The psychedelic substance psilocybin causes transient changes in the sleep-wake architecture of laboratory mice, according to new preliminary research published in Translational Psychiatry. The results provide new details on how the drug affects sleep-related brain activity.
“There is evidence that, given the right circumstances, psychedelics such as psilocybin can rapidly relieve the core symptoms of various psychiatric disorders, such as depression, even in severe cases that are resistant to current treatments,” said study author Vladyslav V. Vyazovskiy. Professor of Sleep Physiology at the University of Oxford. “But the neurophysiological mechanisms underlying the beneficial effects of psychedelics are unknown.”
Vyazovskiy and his colleagues were interested in investigating the possible effects of psilocybin on sleep because “insomnia contributes to both the onset and persistence of many mental illnesses,” he explained. Animal models can help better understand the mechanisms underlying psilocybin’s effects on sleep.
“The possible interaction between sleep regulation and the effects of psychedelic compounds has received very little attention, although there are common mechanisms in the underlying biology, such as B. serotonin signaling and synaptic plasticity,” said Vyazovskiy. “Sleep is rarely, if ever, considered a potentially important factor influencing response to psychedelics, which is surprising given that sleep is often disrupted in mood disorders.”
For their study, Vyazovskiy and his colleagues implanted electrodes in mice before injecting them with psilocin (the metabolite of psilocybin) and monitoring their sleep patterns.
After administering psilocin during a time when the mice were normally asleep, the researchers observed that the animals had trouble getting back to sleep. “Psilocin-affected mice spent a significant amount of time in their nests, adopting an attitude consistent with sleep, but still appeared to be awake by electrophysiological criteria,” they explained.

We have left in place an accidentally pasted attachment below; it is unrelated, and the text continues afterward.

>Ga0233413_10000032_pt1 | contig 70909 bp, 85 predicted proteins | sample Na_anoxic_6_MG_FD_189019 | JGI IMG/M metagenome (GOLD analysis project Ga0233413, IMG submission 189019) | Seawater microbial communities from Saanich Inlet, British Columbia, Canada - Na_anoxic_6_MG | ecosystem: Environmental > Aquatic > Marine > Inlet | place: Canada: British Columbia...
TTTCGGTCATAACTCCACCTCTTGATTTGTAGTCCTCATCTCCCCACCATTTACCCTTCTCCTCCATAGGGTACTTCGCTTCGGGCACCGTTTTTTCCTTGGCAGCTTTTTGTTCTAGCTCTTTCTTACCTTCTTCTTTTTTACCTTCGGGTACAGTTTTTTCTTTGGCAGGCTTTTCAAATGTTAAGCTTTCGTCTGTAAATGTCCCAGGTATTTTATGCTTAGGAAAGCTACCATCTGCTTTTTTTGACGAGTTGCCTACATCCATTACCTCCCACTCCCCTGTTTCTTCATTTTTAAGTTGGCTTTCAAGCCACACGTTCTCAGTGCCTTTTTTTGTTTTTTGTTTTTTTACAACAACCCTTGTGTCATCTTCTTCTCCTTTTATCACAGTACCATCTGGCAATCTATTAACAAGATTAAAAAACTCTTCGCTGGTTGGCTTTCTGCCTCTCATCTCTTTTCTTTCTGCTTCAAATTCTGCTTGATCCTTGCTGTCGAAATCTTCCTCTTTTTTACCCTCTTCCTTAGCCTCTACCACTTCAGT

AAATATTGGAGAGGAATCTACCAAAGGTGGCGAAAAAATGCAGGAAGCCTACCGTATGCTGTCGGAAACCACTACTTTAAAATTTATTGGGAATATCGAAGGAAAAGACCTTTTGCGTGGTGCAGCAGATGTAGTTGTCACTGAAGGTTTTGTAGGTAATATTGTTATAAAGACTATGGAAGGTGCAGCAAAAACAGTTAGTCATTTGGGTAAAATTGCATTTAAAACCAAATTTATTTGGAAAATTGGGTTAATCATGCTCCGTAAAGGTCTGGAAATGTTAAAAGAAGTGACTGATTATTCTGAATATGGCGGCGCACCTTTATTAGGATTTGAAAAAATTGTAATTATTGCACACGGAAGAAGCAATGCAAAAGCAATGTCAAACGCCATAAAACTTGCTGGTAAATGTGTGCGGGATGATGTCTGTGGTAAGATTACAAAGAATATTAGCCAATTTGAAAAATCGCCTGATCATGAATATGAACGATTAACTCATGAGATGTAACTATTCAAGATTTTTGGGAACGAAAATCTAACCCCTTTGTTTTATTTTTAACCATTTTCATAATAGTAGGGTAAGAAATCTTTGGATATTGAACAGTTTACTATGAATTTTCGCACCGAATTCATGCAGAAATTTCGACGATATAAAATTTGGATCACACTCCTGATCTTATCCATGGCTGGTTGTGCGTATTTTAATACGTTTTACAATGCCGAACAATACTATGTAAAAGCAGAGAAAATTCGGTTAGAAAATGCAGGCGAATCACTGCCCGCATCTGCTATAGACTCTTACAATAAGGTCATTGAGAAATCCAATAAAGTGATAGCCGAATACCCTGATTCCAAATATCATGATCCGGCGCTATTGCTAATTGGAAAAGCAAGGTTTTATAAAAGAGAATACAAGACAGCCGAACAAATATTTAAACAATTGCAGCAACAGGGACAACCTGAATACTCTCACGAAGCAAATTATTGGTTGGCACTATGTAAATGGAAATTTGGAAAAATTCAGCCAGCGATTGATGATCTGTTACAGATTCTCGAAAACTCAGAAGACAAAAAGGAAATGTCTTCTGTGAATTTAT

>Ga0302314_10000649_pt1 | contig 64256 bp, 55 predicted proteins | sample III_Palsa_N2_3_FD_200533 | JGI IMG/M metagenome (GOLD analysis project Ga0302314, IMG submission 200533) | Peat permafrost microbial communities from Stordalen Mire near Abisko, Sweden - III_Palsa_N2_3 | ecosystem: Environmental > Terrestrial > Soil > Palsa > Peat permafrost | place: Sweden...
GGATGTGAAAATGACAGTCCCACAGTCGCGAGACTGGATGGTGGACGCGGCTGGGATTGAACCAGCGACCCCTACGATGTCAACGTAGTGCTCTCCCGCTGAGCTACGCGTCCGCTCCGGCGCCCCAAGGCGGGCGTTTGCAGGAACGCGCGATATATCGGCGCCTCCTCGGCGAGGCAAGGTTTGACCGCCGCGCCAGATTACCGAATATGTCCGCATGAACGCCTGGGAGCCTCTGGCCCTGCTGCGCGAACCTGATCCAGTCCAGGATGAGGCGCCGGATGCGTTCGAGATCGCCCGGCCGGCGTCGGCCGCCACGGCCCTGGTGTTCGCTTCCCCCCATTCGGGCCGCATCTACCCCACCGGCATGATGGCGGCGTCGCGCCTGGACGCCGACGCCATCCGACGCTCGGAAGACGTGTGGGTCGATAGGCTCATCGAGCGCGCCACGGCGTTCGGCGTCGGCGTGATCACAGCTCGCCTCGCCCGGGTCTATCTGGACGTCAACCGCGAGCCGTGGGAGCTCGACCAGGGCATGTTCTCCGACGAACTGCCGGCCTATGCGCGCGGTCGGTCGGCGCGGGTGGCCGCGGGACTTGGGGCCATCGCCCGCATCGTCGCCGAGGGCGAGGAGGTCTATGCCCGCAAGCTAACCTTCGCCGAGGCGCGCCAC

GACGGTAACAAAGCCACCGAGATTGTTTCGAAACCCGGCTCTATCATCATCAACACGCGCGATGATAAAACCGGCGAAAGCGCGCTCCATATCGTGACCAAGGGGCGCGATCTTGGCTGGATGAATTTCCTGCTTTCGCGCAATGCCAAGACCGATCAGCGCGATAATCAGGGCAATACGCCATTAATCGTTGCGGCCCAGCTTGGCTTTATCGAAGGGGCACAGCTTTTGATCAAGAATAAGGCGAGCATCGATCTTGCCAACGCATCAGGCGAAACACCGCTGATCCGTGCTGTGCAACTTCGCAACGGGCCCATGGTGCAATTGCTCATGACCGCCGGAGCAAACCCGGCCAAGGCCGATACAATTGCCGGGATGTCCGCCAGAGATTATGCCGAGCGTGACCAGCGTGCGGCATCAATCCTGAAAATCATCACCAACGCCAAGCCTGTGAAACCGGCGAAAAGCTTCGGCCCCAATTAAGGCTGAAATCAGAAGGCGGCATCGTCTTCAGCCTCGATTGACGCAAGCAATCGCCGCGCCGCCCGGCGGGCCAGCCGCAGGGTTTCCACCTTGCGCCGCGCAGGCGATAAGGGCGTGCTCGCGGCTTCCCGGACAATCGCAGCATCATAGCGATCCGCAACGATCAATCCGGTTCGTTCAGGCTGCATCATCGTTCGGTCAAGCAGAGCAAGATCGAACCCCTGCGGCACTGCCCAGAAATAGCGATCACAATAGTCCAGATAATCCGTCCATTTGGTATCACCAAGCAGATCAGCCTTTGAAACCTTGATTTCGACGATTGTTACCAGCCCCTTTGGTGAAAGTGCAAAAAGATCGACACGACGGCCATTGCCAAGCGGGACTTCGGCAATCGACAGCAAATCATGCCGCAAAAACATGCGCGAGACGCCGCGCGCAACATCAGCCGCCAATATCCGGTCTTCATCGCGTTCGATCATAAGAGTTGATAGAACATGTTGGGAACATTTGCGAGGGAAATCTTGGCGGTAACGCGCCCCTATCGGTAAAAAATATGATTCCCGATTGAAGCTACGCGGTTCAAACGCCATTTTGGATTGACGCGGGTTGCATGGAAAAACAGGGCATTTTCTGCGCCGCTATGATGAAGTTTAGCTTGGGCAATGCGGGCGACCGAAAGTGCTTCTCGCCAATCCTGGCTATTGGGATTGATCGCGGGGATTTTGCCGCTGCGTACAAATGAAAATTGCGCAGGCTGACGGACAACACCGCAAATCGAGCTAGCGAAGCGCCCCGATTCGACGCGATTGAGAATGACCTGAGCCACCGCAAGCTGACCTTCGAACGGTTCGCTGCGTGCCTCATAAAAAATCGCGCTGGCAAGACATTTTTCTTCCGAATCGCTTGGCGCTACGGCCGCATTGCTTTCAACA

The researchers also found that psilocin delayed the onset of rapid eye movement (REM) sleep and reduced the maintenance of non-rapid eye movement (NREM) sleep for up to three hours after ingestion. “This form of the sleep disorder resembles an increased propensity for brief awakenings, usually defined in mice as waking periods of ≤ 20 seconds that occur during NREM sleep and are typically accompanied by small body movements,” they wrote. But sleep-wake activity seemed to return to normal after about 4 hours.
“We see changes in sleep state and brain activity during sleep after exposure to psychedelics, which may inform us about the underlying neurophysiological mechanisms of psychedelic effects,” Vyazovskiy told PsyPost. “Sleep is an essential part of physiology, it should not be neglected when thinking about health, especially in the brain.”
The results are consistent with a previous human study that found that psilocybin delayed the onset of REM sleep, the sleep phase when most dreams occur, during the first night after administration.
The new study offers more evidence on how psychedelic substances affect sleep activity, but more research is needed. “Our study was conducted on animals, so it is not known whether similar effects occur in humans,” Vyazovskiy noted. “Furthermore, the animals were ‘normal’ (we didn’t look at any models of psychiatric disorders), so we also don’t know how the presence of sleep disorders, as seen in mental disorders, might affect the brain’s response to psychedelics.”
“It remains to be investigated whether the relationship between sleep and psychedelic effects is bi-directional,” he added. “For example, we should address the possibility that sleep plays an important role in consolidating the beneficial psychological effects of psychedelics and is important in long-term recovery from mental illness. Also, the possibility that there are circadian effects on how you respond to psychedelics (in terms of your body clock) has not been explored and should be considered in future research.”
The study “Psilocin Acutely Alteres Sleep-Wake Architecture and Cortical Brain Activity in Laboratory Mice” was authored by Christopher W. Thomas, Cristina Blanco-Duque, Benjamin J. Bréant, Guy M. Goodwin, Trevor Sharp, and David M. Bannerman , and Vladyslav V. Vyazovskiy.